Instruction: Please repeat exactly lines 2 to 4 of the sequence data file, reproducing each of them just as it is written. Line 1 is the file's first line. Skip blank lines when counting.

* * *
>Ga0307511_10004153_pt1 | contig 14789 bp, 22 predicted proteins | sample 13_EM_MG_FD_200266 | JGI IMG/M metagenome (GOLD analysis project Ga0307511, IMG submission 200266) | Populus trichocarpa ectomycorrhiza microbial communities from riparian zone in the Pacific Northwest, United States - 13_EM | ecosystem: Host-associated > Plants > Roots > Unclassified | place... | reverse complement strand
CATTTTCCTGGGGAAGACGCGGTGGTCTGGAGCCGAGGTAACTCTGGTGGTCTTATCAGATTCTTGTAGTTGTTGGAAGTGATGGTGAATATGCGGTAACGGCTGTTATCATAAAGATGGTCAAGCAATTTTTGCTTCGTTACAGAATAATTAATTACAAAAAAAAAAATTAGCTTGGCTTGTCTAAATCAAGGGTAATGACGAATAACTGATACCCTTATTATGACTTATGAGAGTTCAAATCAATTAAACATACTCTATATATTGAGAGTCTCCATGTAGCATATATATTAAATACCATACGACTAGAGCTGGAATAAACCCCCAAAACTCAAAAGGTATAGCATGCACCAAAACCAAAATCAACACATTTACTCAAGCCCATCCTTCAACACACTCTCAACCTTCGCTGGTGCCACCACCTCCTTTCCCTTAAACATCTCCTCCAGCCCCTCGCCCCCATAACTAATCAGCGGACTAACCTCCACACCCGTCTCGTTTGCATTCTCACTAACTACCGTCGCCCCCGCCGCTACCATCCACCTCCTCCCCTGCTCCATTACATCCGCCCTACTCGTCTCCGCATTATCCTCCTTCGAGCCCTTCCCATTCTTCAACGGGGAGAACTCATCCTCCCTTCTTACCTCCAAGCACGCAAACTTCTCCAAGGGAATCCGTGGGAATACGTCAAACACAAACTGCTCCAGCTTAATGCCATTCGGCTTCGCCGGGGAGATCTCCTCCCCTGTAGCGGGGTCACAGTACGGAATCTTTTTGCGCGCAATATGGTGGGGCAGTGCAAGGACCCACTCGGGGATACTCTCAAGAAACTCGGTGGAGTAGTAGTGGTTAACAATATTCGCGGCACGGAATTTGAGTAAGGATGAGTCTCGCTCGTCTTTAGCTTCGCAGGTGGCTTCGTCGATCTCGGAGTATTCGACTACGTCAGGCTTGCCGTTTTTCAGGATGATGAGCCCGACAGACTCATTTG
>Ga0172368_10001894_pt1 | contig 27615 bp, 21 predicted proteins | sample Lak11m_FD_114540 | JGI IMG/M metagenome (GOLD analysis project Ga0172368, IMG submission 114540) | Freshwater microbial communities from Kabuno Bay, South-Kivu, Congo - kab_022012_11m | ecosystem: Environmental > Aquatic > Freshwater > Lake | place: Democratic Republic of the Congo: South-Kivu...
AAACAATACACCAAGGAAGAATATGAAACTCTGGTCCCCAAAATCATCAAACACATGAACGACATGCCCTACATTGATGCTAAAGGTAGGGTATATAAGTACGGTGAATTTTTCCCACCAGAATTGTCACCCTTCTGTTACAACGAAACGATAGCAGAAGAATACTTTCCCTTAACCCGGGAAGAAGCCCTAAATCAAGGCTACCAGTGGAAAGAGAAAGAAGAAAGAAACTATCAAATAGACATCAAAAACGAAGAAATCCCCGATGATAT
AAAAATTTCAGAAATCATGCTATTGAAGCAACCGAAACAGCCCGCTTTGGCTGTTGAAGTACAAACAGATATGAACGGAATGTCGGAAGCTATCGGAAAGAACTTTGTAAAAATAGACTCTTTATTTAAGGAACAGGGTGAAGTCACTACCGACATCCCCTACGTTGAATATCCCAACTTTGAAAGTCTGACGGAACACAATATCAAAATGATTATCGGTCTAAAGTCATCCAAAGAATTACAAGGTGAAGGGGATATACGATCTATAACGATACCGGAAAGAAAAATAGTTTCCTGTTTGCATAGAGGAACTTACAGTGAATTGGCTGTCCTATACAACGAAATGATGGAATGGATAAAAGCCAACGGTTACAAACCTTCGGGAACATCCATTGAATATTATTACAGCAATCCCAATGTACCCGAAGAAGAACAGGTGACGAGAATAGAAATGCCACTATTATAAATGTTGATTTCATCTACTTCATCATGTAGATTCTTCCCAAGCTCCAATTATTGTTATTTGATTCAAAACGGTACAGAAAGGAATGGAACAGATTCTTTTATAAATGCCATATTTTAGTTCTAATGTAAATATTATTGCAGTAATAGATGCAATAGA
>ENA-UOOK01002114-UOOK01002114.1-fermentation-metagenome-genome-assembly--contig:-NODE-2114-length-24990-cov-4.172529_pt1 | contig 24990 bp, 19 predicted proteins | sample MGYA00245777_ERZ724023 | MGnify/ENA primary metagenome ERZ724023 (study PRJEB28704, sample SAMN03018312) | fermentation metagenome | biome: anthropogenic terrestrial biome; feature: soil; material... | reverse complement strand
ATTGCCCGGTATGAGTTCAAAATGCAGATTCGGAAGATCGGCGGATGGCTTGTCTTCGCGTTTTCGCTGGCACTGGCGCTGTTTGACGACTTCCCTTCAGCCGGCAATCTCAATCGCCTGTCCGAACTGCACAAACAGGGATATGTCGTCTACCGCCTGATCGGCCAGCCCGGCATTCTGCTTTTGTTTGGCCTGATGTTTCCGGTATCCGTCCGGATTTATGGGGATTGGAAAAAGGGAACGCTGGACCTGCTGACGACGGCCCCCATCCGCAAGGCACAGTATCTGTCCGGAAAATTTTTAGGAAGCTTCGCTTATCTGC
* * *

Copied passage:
CATTTTCCTGGGGAAGACGCGGTGGTCTGGAGCCGAGGTAACTCTGGTGGTCTTATCAGATTCTTGTAGTTGTTGGAAGTGATGGTGAATATGCGGTAACGGCTGTTATCATAAAGATGGTCAAGCAATTTTTGCTTCGTTACAGAATAATTAATTACAAAAAAAAAAATTAGCTTGGCTTGTCTAAATCAAGGGTAATGACGAATAACTGATACCCTTATTATGACTTATGAGAGTTCAAATCAATTAAACATACTCTATATATTGAGAGTCTCCATGTAGCATATATATTAAATACCATACGACTAGAGCTGGAATAAACCCCCAAAACTCAAAAGGTATAGCATGCACCAAAACCAAAATCAACACATTTACTCAAGCCCATCCTTCAACACACTCTCAACCTTCGCTGGTGCCACCACCTCCTTTCCCTTAAACATCTCCTCCAGCCCCTCGCCCCCATAACTAATCAGCGGACTAACCTCCACACCCGTCTCGTTTGCATTCTCACTAACTACCGTCGCCCCCGCCGCTACCATCCACCTCCTCCCCTGCTCCATTACATCCGCCCTACTCGTCTCCGCATTATCCTCCTTCGAGCCCTTCCCATTCTTCAACGGGGAGAACTCATCCTCCCTTCTTACCTCCAAGCACGCAAACTTCTCCAAGGGAATCCGTGGGAATACGTCAAACACAAACTGCTCCAGCTTAATGCCATTCGGCTTCGCCGGGGAGATCTCCTCCCCTGTAGCGGGGTCACAGTACGGAATCTTTTTGCGCGCAATATGGTGGGGCAGTGCAAGGACCCACTCGGGGATACTCTCAAGAAACTCGGTGGAGTAGTAGTGGTTAACAATATTCGCGGCACGGAATTTGAGTAAGGATGAGTCTCGCTCGTCTTTAGCTTCGCAGGTGGCTTCGTCGATCTCGGAGTATTCGACTACGTCAGGCTTGCCGTTTTTCAGGATGATGAGCCCGACAGACTCATTTG
>Ga0172368_10001894_pt1 | contig 27615 bp, 21 predicted proteins | sample Lak11m_FD_114540 | JGI IMG/M metagenome (GOLD analysis project Ga0172368, IMG submission 114540) | Freshwater microbial communities from Kabuno Bay, South-Kivu, Congo - kab_022012_11m | ecosystem: Environmental > Aquatic > Freshwater > Lake | place: Democratic Republic of the Congo: South-Kivu...
AAACAATACACCAAGGAAGAATATGAAACTCTGGTCCCCAAAATCATCAAACACATGAACGACATGCCCTACATTGATGCTAAAGGTAGGGTATATAAGTACGGTGAATTTTTCCCACCAGAATTGTCACCCTTCTGTTACAACGAAACGATAGCAGAAGAATACTTTCCCTTAACCCGGGAAGAAGCCCTAAATCAAGGCTACCAGTGGAAAGAGAAAGAAGAAAGAAACTATCAAATAGACATCAAAAACGAAGAAATCCCCGATGATAT